"geese"; of High Bickington " pretty maids " ; of
Kennerleigh "candlesticks'"; of kingsnympton
"hogs"; of Mariansleigh and : Morchard "bread-
eaters " ; of Pinhoe "pigs " ; of Ponghill "cuckoos " ;
of Rose-ash " Whit|>ot-caters " ; of South Tawton
" rats " ; of South Molton " molten images " and
"jolly boys"; of South Leal "pretty maidens."
The " Climate of Devon " was the subject of a rep rt
presented on behalf of the committee by Mr. K. N.
Worth. The second report of the Dartmoor Explora-
tion Committee was read by the Rev. S. Baring-
Could. The committee reported considerable pro-
gress in the examination of the prehistoric relics of
Dartmoor. Last year the report dealt exclusively
with Crampound, everyone of the huts within that
area having been carefully excavated. This year the
enclosing wall, which presented very peculiar and
j>erplexing characteristics, had been examined in ten
additional places. Fresh fields have also been ex-
plored, notably the hut circles on the slope of Lang-
stone Moor in Peter Tavy parish. A careful plan
has been taken of the remains near Merivale Bridge,
and the enclosure of King's Oven has l>een sub-
jected to investigation. Interesting details were given
of these spots.

" Okehampton Beginnings " was the title of a

Eaper read by Mr. R. N. Worth, F.C.S. The town,
e said, first found written record eight hundred years
ago in Domesday. It was a somewhat difficult pro-
blem to ascertain what the precise name of the river
was. If it had always been the Ockment, or at least,
if that had been the name before the Saxon planted
his "tun" in the valley, then Okehampton was
simply the " tun," or, as we should now say, the
" town " of the Ockment, just as Tawton was the
town of the Taw. If, however, " ment" was a cor-
ruption of " ing," then they had to deal with a duplex
problem. "Ing "might be the Saxon for meadow,
in which case Ockington would mean the " tun " of
the meadow of the Ock ; or it might represent the
Saxon patronymic "partule," or clan affix signifying
descendants. Then Ockington would be the settle-
ment of the family or tribe of Ock. That the real
name of the town was never Okehampton, and that
the current " Ockington " was probably as near as
they were ever likely to get to its original phonetic
value, did not admit of controversy. Among other
papers were the following : " Sport on Dartmoor,"
by Mr. W. F. Collier ; " Recent Repairs at the
Castle of Exeter," bv Sir John Phear ; " Okehampton
Castle," by Mr. R.'N. Worth ; " Bratton Clovelly,"
by the Rev. T. H. Whale ; " The Devonshire Domes-
day and the Celt Roll," by the Rev. O. J. Reichel,
M.A., B.C. L. ; "An Inquiry into the Cenuineness
of the Parish Accounts of Milton Abbot for the year
1588, as given in the Monthly Magazine or British
Register for the year 1810," by the Rev. C. H.
Taylor, M.A. ; "Samuel Stodden," by Mr. G. M.
Roe ; and " Dartmoor and County Council of Devon,"
by Mr. W. F. Collier.

On Thursday Mr. P. Q. Karkeek contributed "A
Short Chapter from the Story of Torbay, 1667," de-
scribing the seizure of a Spanish vessel by two French
men-of-war in English waters at a time when England
was at peace with both countries. Papers were sent
by Mr. W. C. Lake on the " Frosts of 1888 and 1895

as observed at Teignmouth," and by Mr. A. R.
Hunt on " Professional and Amateur Research in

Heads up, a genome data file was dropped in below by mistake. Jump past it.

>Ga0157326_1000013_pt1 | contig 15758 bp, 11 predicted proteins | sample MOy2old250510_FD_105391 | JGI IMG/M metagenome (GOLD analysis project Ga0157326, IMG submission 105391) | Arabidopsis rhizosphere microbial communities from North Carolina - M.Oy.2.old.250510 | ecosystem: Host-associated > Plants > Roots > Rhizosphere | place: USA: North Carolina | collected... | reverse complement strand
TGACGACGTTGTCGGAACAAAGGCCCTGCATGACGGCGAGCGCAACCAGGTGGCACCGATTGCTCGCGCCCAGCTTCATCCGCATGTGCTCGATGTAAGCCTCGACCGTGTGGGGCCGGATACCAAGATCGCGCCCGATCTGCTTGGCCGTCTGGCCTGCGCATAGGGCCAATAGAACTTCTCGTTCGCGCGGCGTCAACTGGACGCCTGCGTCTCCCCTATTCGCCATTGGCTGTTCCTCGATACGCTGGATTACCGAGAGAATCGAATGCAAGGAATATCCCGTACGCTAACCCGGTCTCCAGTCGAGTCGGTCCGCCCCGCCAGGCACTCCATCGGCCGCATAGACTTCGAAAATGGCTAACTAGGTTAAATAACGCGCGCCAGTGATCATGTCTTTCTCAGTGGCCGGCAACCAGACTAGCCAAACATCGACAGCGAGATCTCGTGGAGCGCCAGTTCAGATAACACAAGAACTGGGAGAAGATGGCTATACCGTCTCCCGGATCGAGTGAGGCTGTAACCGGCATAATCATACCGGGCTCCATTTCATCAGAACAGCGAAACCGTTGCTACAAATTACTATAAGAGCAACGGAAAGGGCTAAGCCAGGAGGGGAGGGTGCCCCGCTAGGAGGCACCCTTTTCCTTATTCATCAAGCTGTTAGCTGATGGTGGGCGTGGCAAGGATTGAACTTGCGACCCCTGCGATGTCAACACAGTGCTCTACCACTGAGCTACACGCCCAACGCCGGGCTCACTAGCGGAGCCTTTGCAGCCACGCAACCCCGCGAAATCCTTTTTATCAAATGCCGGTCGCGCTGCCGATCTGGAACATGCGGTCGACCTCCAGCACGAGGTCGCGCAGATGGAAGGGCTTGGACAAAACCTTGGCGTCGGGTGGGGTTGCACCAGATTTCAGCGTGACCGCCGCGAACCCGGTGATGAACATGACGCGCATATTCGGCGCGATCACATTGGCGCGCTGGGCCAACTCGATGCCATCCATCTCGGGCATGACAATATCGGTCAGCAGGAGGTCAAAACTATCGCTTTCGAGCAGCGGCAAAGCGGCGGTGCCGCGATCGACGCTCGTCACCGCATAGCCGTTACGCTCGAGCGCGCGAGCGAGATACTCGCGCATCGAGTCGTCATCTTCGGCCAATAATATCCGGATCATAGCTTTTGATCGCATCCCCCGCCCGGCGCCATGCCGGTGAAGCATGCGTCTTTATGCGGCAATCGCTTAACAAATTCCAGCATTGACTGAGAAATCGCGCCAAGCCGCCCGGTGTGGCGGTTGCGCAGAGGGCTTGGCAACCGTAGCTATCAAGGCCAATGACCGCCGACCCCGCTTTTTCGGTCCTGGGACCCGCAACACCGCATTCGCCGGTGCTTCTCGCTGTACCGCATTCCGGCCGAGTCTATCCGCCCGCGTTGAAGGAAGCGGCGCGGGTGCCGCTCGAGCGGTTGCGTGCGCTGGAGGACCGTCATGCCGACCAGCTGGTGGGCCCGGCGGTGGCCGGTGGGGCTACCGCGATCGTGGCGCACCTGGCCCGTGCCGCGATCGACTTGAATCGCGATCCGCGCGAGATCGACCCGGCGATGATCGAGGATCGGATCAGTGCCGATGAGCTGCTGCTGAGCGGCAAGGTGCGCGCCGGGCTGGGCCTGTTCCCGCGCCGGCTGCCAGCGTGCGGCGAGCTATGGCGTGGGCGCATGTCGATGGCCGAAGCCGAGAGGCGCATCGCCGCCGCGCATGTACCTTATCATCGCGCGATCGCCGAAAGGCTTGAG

South Devon," but in the absence of the authors were
not read. The titles of the remaining papers were as
follows: "Notes on the Geology of Okehampton,"
by Mr. R. N. Worth; "Devonshire Briefs," by Dr.
Brushfield; "Sydenham, an Error in Lysons's Devon"
by Mrs. Radford ; " A Loose Sheet in the History of
Barnstaple," by Mr. J. Harper; " Hulham Manor,"
by the Rev. O. J. Reichel ; and " Domesday Identi-
fication," by Mr. R. N. Worth.

Eetitetos ana Notices
of Jfteto 150Q&8.

[Publishers are requested to be so good as always to
mark clearly the prices of books sent for review, as
these twtices are intended to be a practical aid to
book-buying readers.]

A Handbook to the Ancient Courts of Probate
and Depositories ok Wills. By George W.
Marshall, LL.D., Rouge Croix. Cloth, 8vo.,
pp. vi, 75. London : Horace Cox. Price 6s. 8d.
This is a new edition of a book which needs no
praise from us. It is one of those handbooks which
are indispensable to the student whose work lies in
genealogy, or other researches connected with ancient
wills. Dr. Marshall's name is a sufficient guarantee
for the completeness, (so far as is possible), and accuracy
of the work. Here, at a glance, may be seen from
what period wills have been preserved in different
parts of the country, as well as where they are now
to be seen. The multitude of the ancient courts of
probate is quite extraordinary when catalogued in a
list, as in the index of this book. Modern legislation,
if it has done no other work for which antiquaries are
grateful, has at least endeavoured to gather together
in various centres these ancient records of the past,
and so preserve them from further loss and injury,
and make them more accessible to those who require
to consult them. The plan of the handbook and its
object are thus explained by Dr. Marshall in the
preface :

"The object of these pages is to show at a glance
the date of the earliest known record, will, administra-
tion, or inventory, as the case may be, in each court,
which is indicated by the date in the first column ;
the name of the court, and the localities subject to it,
in the second ; and the present place of deposit of the
records in the third.''''

If all the printed copies of this most useful hand-
book are not yet bound, we would suggest that a few
copies interleaved for notes might be found acceptable
by many who may have occasion to use the book, and
we feel sure that any who make use of it, will readily
give Dr. Marshall information as to additions, or
possible inaccuracies, which they may discover in the
course of their work. It is only in its practice that a
book of this kind can possibly be made absolutely
complete or perfect.



The Student's Chaucer, being a complete edition